Jerusalem Top Israeli security officials on Sunday recommended cutting all ties with the Hamas-led Palestinian government and ruled out peace talks with the Palestinian president, Mahmoud Abbas, as long as the Islamic militant group refuses to renounce violence.
The recommendation, which essentially approved what has been Israeli policy since Hamas won elections in January, raised the likelihood that Israel will push forward with acting Prime Minister Ehud Olmert's plan to impose a border in the West Bank by 2010.
In a statement, the ministers said there will be "no personal boycott" of Abbas, but rejected any substantive negotiations with the Palestinian leader - a moderate who hopes to restart peace talks.
The Israeli Security Cabinet, a small group of top government officials, made the recommendation amid increasing Israeli military pressure on Hamas in response to Palestinian rocket fire into southern Israel.
Israeli forces pounded suspected launching sites in the northern Gaza Strip with artillery fire on Sunday, killing a Palestinian police officer and wounding 16 people. The Palestinian government called an emergency meeting to discuss the growing tensions.
Israel has refused to deal with Hamas, demanding that it halt violence, recognize Israel and accept previous interim peace agreements. Israel also has suspended the transfer of $55 million in tax revenues it collects for the Palestinians, dealing a tough blow to the cash-strapped Palestinian government.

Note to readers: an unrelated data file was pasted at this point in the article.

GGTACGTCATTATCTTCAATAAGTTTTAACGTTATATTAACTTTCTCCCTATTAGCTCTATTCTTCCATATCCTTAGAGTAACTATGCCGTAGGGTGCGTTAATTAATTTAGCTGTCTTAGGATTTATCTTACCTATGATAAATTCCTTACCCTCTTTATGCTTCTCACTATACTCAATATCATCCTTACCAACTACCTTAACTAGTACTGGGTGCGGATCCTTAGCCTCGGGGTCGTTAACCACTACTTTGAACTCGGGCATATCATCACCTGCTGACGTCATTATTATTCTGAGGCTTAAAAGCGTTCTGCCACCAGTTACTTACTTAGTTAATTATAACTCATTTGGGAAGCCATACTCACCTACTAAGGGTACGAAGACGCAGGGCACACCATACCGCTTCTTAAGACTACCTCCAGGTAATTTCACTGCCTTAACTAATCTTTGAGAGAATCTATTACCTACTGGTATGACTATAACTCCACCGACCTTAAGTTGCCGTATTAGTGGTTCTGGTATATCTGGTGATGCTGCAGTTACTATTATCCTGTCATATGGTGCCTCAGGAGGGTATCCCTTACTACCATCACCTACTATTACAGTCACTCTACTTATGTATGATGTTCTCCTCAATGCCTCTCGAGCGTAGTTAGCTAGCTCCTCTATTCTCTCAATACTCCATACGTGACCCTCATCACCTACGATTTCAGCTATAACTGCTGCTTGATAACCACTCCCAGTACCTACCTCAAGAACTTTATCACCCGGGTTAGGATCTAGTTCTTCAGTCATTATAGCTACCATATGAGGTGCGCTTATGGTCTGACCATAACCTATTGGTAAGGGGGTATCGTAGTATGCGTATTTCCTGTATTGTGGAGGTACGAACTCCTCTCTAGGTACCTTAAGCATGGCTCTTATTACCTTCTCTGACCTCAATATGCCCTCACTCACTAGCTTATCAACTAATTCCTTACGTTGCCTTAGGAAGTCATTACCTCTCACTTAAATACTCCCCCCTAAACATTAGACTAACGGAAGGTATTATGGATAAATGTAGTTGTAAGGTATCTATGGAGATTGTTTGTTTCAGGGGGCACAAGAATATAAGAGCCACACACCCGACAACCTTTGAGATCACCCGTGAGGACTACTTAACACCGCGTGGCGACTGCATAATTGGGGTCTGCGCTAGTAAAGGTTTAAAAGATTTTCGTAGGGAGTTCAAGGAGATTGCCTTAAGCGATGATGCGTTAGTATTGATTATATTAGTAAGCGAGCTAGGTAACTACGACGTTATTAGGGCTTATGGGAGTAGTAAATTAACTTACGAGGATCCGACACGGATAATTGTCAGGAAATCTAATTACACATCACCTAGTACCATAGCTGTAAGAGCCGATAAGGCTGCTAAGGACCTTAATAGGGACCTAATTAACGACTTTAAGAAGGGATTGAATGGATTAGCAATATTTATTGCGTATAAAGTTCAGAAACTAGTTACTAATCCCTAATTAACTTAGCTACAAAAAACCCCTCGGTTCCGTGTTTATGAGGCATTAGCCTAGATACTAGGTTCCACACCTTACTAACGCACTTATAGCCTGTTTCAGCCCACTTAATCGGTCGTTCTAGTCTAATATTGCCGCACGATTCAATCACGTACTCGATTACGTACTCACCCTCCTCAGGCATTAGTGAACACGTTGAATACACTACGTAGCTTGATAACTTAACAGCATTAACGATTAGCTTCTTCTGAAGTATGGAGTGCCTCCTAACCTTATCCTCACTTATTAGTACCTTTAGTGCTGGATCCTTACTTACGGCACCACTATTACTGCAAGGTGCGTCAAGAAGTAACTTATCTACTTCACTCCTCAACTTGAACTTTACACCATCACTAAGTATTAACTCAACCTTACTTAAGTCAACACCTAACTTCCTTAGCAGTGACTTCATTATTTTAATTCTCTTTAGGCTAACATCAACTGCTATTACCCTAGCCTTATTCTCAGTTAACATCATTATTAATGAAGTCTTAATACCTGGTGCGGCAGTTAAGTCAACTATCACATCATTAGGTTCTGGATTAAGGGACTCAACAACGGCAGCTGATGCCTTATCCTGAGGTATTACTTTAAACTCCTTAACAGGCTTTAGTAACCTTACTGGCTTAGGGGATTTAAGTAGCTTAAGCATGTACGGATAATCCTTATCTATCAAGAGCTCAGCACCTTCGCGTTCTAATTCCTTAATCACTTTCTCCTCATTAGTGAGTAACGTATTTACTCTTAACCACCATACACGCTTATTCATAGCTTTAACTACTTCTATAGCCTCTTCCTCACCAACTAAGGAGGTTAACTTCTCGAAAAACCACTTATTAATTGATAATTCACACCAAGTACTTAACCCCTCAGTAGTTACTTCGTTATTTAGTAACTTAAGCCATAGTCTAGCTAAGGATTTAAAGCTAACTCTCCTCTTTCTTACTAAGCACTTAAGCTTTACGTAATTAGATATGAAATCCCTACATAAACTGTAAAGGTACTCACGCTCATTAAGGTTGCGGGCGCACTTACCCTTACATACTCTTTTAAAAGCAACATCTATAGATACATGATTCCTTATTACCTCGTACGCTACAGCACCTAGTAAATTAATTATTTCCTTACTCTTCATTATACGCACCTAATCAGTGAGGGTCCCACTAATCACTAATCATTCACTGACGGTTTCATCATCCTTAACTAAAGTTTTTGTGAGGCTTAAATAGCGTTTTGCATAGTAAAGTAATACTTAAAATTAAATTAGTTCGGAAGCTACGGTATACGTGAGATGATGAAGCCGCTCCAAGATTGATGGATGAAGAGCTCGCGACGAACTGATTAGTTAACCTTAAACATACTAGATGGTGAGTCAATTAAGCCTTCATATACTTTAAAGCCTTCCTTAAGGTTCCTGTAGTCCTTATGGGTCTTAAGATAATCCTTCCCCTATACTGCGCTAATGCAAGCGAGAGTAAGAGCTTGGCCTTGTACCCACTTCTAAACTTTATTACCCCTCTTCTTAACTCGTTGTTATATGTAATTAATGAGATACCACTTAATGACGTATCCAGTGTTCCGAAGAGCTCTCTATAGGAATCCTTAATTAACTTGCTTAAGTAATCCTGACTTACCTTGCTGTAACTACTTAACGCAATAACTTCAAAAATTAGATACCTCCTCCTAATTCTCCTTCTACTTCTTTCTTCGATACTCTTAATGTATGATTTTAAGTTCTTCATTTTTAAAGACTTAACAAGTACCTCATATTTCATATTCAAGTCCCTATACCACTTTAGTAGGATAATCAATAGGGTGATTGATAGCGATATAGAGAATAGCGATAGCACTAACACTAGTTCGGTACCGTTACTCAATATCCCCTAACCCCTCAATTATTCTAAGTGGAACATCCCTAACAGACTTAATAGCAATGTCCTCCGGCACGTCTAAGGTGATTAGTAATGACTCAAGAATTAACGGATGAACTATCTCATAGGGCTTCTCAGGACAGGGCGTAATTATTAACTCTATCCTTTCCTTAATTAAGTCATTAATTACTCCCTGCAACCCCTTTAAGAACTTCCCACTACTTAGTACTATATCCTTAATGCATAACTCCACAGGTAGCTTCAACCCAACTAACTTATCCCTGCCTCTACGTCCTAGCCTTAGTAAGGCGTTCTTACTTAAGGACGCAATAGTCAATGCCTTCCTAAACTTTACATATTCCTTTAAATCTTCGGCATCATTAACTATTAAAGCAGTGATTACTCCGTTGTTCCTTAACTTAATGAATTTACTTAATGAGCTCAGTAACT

Hamas has rejected the ultimatum despite intense international pressure and a growing financial crisis.
The Security Cabinet decision branded the Palestinian Authority a "hostile entity" and said all ties should be cut. Government spokesman Asaf Shariv said relations with Abbas would be limited, and peace talks were out of the question. The recommendations were to be approved by the full Cabinet in a week, he said.
"The Palestinian Authority is one unit and does not have two heads," the statement said, adding that Israel will work to "undermine" the Palestinian government. It also said Israel will boycott diplomats who have contact with Hamas.
Nabil Abu Rdeneh, a spokesman for the Palestinian president, said Israel should negotiate with Abbas, who is the head of the Palestine Liberation Organization, because Israel signed its agreements with the PLO. Abu Rdeneh said Israel should not "look for any pretext for escaping from negotiating table."
The policy could give more momentum to Olmert, who plans to draw a border in the West Bank unilaterally by 2010 if he believes a peace accord is impossible.
Olmert's Kadima Party won Israeli elections last month, and he is expected to complete formation of a new government supporting his plan in the coming weeks.